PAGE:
The truth though, lies at the point that all views converge to.

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    According to those descriptions I'm a structuralist at heart.

    The truth though, lies at the point that all views converge to.

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    Default Re: Contentists vs. Structuralists

    Quote Originally Posted by Jonathan
    ATTEMPTS TO MERGE THE VIEWS
    Then there's Tcaud's whole exertion thing, which I don't quite understand, but I think it's just basically embracing the contentist and structualist approaches and therefore giving a person two types. The challenge here is in fleshing out the details of what it means, for example, for someone to be "INTp-INTj," and proving that such types exist in real life, and aren't just the result of misunderstanding.

    One possible related approach is to think of one's structural type as sort of like one's basic hardware or operating system, whereas content types may be more like various software programs that ride above it. It isn't clear that there has to have just one predominant content type; it seems that one may have several.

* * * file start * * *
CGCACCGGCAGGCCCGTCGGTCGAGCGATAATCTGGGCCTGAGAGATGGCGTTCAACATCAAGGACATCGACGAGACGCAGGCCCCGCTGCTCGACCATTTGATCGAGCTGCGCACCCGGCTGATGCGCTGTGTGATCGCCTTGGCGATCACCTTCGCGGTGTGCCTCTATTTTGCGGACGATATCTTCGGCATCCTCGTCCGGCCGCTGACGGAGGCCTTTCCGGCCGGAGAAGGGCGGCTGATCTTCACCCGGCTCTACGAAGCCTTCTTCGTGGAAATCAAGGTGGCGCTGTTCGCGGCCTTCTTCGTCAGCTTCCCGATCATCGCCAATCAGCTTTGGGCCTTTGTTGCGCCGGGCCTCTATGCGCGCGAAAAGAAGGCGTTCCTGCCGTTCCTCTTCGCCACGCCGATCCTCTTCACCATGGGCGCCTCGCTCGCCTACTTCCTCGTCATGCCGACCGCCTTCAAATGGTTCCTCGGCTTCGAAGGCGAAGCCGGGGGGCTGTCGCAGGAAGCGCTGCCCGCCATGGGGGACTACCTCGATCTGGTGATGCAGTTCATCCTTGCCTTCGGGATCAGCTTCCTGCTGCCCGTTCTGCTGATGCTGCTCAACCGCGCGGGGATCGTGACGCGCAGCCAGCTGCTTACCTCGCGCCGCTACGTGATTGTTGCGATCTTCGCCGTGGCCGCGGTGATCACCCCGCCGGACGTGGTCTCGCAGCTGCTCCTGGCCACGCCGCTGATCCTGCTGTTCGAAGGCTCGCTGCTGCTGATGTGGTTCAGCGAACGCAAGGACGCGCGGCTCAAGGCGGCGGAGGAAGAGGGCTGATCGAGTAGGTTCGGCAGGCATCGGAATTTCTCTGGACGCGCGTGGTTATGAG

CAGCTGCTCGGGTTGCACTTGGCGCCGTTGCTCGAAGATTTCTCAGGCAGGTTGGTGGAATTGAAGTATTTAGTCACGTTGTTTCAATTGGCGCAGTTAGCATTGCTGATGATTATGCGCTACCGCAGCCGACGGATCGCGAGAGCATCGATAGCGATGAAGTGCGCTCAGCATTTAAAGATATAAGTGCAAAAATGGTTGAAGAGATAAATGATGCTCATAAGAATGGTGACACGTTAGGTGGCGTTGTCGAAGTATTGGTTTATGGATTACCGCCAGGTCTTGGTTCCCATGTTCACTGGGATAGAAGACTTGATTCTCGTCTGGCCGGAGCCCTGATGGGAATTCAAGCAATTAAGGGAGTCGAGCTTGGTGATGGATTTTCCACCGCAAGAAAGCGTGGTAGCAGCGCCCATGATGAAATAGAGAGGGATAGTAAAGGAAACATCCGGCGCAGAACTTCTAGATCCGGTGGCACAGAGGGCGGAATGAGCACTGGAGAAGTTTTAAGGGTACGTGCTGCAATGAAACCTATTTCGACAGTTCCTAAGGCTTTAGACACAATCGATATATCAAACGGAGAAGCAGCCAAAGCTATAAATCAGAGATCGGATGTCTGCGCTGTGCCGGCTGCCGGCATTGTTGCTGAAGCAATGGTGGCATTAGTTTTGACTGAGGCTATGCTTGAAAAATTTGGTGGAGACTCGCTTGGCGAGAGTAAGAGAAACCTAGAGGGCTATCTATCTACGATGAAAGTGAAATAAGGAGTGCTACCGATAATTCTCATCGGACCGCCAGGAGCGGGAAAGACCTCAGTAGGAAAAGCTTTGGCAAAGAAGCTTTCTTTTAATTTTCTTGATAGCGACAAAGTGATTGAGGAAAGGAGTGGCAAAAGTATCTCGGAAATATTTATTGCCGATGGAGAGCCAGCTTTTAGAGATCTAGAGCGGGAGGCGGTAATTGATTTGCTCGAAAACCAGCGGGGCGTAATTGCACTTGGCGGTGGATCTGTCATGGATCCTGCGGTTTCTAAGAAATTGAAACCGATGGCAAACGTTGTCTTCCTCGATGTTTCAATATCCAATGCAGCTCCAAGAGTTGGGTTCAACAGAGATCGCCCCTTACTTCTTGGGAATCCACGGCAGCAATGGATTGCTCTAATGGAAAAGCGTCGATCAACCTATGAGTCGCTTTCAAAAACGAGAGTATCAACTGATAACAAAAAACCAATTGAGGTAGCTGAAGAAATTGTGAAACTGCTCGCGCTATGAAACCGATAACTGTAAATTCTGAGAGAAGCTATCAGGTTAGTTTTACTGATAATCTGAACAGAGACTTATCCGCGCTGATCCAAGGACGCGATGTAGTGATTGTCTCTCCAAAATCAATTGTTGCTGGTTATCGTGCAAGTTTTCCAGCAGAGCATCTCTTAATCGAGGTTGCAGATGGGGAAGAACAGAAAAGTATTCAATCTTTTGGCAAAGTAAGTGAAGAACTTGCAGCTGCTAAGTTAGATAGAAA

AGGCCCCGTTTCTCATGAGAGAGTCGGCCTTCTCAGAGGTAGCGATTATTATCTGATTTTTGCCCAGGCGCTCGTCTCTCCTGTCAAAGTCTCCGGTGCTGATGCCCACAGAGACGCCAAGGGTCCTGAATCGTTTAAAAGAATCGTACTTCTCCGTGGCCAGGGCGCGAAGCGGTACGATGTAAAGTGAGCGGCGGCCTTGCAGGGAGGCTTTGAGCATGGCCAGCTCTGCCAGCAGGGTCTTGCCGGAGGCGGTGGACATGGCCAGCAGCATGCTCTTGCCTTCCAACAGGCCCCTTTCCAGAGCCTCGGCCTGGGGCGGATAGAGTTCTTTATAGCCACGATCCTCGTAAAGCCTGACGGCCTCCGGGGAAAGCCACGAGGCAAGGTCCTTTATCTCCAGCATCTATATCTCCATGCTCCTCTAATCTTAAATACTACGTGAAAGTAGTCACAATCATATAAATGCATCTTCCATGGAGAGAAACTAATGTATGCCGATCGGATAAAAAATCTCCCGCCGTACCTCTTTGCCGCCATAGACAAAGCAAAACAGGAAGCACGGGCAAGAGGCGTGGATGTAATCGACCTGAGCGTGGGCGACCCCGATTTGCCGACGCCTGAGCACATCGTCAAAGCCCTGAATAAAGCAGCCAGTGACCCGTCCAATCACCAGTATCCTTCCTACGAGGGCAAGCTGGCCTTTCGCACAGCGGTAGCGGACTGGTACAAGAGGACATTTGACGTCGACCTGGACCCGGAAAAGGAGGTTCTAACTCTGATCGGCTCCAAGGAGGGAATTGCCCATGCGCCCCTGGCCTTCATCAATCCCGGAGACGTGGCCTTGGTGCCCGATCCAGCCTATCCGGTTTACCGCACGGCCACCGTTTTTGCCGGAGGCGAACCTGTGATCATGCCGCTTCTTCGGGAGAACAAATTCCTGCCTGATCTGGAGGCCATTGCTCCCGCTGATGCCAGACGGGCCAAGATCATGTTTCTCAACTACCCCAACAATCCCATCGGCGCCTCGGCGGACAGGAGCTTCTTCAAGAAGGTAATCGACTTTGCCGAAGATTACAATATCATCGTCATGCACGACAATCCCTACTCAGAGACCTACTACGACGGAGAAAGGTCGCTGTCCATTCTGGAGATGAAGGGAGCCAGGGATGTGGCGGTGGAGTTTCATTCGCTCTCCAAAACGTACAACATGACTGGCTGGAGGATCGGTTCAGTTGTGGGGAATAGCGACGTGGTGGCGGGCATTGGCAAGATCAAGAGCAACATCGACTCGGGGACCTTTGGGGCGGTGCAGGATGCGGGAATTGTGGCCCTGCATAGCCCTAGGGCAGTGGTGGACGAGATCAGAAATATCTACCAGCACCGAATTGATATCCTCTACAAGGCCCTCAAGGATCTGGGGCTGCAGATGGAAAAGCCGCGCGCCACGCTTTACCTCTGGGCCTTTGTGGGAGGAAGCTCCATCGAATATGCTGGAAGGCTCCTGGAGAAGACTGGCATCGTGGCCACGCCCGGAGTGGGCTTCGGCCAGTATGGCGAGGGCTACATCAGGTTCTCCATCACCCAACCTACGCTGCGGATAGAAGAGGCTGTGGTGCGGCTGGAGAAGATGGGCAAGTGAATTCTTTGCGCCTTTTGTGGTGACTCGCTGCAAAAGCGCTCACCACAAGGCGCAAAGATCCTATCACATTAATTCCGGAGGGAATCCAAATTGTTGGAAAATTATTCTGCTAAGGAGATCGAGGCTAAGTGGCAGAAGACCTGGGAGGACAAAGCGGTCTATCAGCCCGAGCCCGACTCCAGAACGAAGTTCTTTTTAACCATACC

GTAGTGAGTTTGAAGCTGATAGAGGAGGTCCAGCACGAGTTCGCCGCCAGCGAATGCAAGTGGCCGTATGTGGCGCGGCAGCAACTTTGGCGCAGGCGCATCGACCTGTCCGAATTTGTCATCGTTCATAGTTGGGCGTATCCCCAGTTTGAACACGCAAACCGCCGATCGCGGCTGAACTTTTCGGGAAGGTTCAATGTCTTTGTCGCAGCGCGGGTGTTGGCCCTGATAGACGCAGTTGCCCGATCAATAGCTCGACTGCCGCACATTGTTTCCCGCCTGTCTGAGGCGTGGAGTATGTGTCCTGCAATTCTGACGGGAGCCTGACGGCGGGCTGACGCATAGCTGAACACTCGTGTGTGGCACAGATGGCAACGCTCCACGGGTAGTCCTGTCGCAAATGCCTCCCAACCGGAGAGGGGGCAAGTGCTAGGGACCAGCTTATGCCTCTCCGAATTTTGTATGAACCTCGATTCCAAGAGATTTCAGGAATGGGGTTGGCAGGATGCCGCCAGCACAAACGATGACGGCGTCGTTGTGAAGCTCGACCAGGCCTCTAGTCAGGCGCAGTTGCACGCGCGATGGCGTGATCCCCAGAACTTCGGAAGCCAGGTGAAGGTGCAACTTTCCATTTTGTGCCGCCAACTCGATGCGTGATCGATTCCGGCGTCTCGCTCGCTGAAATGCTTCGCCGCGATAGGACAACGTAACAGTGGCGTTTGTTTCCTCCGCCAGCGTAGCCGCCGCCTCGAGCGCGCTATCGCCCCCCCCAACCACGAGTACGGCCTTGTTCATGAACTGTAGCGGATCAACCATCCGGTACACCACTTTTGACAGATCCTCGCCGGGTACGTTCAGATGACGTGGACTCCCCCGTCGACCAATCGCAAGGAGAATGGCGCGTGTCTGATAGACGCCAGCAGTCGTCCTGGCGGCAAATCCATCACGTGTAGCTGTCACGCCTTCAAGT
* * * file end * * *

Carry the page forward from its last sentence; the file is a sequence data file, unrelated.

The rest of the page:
That's just wrong - it's like having the colours red, blue, yellow and green and calling something 'red-blue' when you could just call it 'purple'. You can't be INTp AND INTj - I think if there is anything like INTj-INTp (which there prolly is, like the potential infinite colours in a rainbow etc.), it should have its own distinct name and\or a new model which includes these new types (I think the subtypes thing can fit satisfactorily into the current model). A supposed 'INTp-INTj' shouldn't be composed of part INTj + part INTp descriptions, as though it was some hash - the descriptions should be developed from experience of those supposed people.
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    Default Re: Contentists vs. Structuralists

    Quote Originally Posted by Jonathan
    ATTEMPTS TO MERGE THE VIEWS